Institutional Review Board (IRB) & Scholarship of Teaching and Learning

January 14, 2009

This resource kit provides a set of flexible tools and resources that may be adapted for local use in faculty discussions about the scholarship of teaching and learning (SOTL) and institutional review boards for human subject research. Please note: Institutional Review Board protocols vary between institutions. Information and forms are provided only for reference. View Sample Informed Consent Forms

Patricia E. O’Connor, Georgetown University

Working with human subjects requires we do them no harm. This seems an obvious caveat for us in the Visible Knowledge Project. We all imagine that what we want to discover about teaching and learning would only benefit us all– teachers, students, and community alike. Recent abuses of human subject research which resulted in unreported dangers in health research and subsequent deaths, however, have called to attention the ways that a zeal to succeed (or desire for profits) can cloud judgments.

Historical experiments on easily abused populations in prisons, in the military and among the poor and/or minority groups have seemingly not made a clear enough precedent. Universities are understandably anxious to comply to national standards for appropriate research. Threats to withdraw federal funding if all research involving human subjects is not properly reviewed within insitutions has given the warnings teeth. And thus we find ourselves filling out forms which ask questions that mystify us. “Will you be taking fingernail clippings for the research?” is my own personal favorite on Georgetown University’s social sciences and humanities IRB pages!!

We have collected some sample voices on doing IRB, many of which speak to the annoyance factors which include: doing copious forms for semester-length projects and having to resubmit them each time one teaches the same class; answering questions which seem to have no relevance to the projects; requiring “disclosure statements” which intimidate students and thus reduce participation.

We also address the actual discussions which ensue when we engage students in a discussion of human subject research, explaining past abuses and talking about how any research has to weigh benefits and costs– emotional, physical, as well as financial. We realize that as faculty in non-science research many of us are rank amateurs at doing paper work for accountability beyond our own classrooms and departments. However, as we have begun to ask students to assemble portfolios for assessment and we have begun to assemble such compendia for our own teaching reviews we are beginning to see the uses (and a few abuses) of such detailed analyses. making these assessments “public” by scrutinizing the way we learn requires that we show we are protecting the privacy and persons of our human subjects.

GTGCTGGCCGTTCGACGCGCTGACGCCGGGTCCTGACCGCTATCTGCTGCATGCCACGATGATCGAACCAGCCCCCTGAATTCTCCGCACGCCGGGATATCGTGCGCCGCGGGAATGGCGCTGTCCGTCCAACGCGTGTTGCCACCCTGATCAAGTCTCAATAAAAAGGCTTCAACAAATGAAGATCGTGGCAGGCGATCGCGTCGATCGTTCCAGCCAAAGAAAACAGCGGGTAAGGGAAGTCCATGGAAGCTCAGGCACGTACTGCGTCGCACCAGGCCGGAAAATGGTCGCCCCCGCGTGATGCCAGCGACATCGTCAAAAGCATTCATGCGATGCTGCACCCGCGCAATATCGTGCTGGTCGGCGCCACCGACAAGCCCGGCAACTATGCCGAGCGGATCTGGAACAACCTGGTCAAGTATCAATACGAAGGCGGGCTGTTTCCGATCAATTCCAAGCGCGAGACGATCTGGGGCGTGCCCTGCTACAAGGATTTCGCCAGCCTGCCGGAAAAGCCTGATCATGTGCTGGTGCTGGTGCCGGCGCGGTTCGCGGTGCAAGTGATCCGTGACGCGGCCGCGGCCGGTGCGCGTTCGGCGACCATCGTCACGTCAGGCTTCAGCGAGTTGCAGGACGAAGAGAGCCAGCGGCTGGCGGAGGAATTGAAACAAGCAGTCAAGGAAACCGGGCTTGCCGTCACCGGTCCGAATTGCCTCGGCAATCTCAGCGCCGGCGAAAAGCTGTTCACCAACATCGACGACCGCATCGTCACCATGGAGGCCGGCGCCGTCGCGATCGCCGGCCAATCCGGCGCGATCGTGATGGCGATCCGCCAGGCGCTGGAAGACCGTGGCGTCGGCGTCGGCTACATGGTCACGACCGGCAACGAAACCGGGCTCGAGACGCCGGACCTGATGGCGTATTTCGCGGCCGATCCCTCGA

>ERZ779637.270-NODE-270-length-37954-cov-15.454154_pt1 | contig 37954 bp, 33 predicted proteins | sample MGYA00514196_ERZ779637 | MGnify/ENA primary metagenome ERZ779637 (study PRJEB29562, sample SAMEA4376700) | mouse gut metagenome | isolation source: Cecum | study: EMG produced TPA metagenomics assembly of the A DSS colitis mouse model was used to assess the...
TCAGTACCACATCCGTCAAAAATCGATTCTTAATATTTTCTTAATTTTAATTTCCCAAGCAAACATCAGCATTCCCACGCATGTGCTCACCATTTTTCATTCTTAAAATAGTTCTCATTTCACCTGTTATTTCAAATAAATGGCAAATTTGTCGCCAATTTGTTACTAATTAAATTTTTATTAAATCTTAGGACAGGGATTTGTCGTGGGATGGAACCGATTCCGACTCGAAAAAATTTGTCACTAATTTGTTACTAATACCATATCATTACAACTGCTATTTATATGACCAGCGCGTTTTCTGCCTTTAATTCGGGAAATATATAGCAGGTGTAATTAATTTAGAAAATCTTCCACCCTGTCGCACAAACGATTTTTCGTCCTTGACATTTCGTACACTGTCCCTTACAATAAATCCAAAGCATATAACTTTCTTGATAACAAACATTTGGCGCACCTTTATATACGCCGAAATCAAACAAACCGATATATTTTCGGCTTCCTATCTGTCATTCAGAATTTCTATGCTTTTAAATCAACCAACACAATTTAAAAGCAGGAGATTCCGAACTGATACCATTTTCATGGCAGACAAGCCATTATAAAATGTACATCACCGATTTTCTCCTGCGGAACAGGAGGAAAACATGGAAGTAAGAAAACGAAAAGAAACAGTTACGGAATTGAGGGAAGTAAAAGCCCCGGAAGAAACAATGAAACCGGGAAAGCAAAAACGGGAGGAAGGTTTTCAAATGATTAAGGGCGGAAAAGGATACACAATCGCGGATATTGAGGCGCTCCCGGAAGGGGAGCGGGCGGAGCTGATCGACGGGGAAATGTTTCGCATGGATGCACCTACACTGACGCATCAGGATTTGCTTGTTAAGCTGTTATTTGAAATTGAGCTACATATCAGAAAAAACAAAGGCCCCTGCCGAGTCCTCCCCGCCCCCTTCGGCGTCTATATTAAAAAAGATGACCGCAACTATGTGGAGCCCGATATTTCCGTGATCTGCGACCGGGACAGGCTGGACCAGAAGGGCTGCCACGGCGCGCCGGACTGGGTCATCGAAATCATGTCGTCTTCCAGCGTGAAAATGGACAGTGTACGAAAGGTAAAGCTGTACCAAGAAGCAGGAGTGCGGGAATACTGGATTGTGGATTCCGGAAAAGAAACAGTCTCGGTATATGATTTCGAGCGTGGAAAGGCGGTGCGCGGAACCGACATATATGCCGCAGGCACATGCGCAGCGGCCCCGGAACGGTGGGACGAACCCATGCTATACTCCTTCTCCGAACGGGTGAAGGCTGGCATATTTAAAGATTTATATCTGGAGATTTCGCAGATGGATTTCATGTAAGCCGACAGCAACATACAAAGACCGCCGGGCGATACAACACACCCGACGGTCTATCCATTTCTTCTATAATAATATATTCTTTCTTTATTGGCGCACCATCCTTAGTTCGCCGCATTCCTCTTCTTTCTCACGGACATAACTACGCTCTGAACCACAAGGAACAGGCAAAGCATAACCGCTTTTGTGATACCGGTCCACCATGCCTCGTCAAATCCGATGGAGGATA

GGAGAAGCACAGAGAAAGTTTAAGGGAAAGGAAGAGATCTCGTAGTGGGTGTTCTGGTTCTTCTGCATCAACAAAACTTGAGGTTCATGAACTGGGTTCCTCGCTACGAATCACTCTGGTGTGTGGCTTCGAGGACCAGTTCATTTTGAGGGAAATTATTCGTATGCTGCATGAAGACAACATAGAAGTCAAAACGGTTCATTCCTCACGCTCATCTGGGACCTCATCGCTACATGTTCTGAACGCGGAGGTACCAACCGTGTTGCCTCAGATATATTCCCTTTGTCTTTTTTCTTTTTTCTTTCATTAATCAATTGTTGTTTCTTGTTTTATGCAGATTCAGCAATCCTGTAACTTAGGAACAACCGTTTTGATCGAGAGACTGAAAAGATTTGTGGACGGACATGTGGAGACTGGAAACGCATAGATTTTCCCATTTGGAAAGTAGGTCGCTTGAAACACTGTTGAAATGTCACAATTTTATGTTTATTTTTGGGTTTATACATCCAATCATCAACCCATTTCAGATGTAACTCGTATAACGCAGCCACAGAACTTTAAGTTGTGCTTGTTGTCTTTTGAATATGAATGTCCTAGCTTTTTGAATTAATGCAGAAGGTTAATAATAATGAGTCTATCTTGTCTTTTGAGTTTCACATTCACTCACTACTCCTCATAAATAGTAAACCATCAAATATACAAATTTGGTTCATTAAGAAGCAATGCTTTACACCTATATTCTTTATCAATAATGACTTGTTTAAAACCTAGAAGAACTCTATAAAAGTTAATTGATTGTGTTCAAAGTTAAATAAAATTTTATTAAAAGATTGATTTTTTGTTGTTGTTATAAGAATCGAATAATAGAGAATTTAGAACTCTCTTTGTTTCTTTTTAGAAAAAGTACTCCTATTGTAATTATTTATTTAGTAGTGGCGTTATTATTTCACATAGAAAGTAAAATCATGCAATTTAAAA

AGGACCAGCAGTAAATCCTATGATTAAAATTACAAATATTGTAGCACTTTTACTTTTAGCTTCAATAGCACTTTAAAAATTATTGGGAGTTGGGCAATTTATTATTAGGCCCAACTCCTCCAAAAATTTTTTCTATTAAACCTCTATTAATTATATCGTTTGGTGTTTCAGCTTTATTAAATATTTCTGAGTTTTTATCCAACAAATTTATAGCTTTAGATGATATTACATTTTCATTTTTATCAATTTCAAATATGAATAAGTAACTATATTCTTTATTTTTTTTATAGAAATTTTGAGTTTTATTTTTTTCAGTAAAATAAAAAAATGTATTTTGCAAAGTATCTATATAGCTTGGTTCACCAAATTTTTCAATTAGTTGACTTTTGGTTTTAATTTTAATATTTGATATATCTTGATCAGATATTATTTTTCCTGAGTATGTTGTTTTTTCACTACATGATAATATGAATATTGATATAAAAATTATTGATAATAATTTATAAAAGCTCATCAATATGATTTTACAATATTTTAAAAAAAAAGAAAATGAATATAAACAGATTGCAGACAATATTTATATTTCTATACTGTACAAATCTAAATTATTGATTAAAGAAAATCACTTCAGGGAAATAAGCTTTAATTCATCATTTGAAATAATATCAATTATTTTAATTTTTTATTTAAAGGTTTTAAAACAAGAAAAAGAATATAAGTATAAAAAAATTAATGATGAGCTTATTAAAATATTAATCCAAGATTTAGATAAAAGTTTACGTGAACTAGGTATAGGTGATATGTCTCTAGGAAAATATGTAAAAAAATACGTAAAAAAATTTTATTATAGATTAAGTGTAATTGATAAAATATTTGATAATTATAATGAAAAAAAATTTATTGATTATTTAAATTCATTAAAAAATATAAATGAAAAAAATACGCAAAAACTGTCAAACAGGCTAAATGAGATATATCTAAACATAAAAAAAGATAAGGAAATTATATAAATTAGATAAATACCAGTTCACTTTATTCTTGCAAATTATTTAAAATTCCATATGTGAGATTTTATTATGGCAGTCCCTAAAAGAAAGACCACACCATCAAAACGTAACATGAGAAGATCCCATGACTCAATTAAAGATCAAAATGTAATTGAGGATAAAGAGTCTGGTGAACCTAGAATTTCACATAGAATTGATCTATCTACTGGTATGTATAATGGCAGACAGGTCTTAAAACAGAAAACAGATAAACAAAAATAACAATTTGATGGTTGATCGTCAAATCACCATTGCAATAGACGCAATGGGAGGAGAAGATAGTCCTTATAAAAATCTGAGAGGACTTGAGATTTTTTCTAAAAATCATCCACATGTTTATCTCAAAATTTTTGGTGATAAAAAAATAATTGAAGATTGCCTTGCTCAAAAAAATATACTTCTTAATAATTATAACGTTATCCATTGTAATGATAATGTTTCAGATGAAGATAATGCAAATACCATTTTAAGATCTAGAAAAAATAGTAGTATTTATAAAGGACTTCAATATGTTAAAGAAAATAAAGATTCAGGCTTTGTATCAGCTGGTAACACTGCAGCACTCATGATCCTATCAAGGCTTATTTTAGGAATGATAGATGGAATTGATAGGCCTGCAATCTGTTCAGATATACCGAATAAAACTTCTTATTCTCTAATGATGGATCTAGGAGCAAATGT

Sherry Linkon
IRB and the Scholarship of Teaching and Learning: The Youngstown Experience

It’s ironic but true that as humanists relatively few of us study actual humans, or at least not in ways that require us to engage with the Institutional Review Boards at our schools. One of the scariest challenges of getting involved with scholarship of teaching and learning (SoTL) can be writing the first IRB application. When I started my first project, I consulted with a colleague in the School of Education, who does ethnographic research in elementary education. He sent me copies of his IRB statements, which mostly confused me and certainly intimidated me, but a phone call to the director of grants and sponsored programs reassured me. At Youngstown most SoTL falls under the “exempt” category, because we’re doing educational research with adults. So filing for approval is relatively easy: write up a description of the project, including how you will gather evidence and how you will protect students from being adversely affected, and include copies of a consent letter and any surveys, interview prompts, or think-aloud protocols you plan to use.

View Sample Informed Consent Forms

Betsi Stephen
Applying for IRB Approval: The Georgetown Experience

I had applied for IRB approval for a research project in the past, so I expected the IRB application for my VKP plan to be as straight-forward as had been the earlier application. My first stumbling block was trying to understand the forms. Was my research really exempt? What forms did I need to fill out? I spent quite a bit of time filling out an Application for Social and Behavioral IRB Review, only to find out I didn’t need to fill it out. As it turned out, the form I needed to complete was quite simple and the Georgetown VKP staff sent over a cover letter with my proposal that stated that VKP projects as a whole should be in the exempt category. This blanket cover letter may have confused the IRB office because my proposal was the only one that was sent over at that time.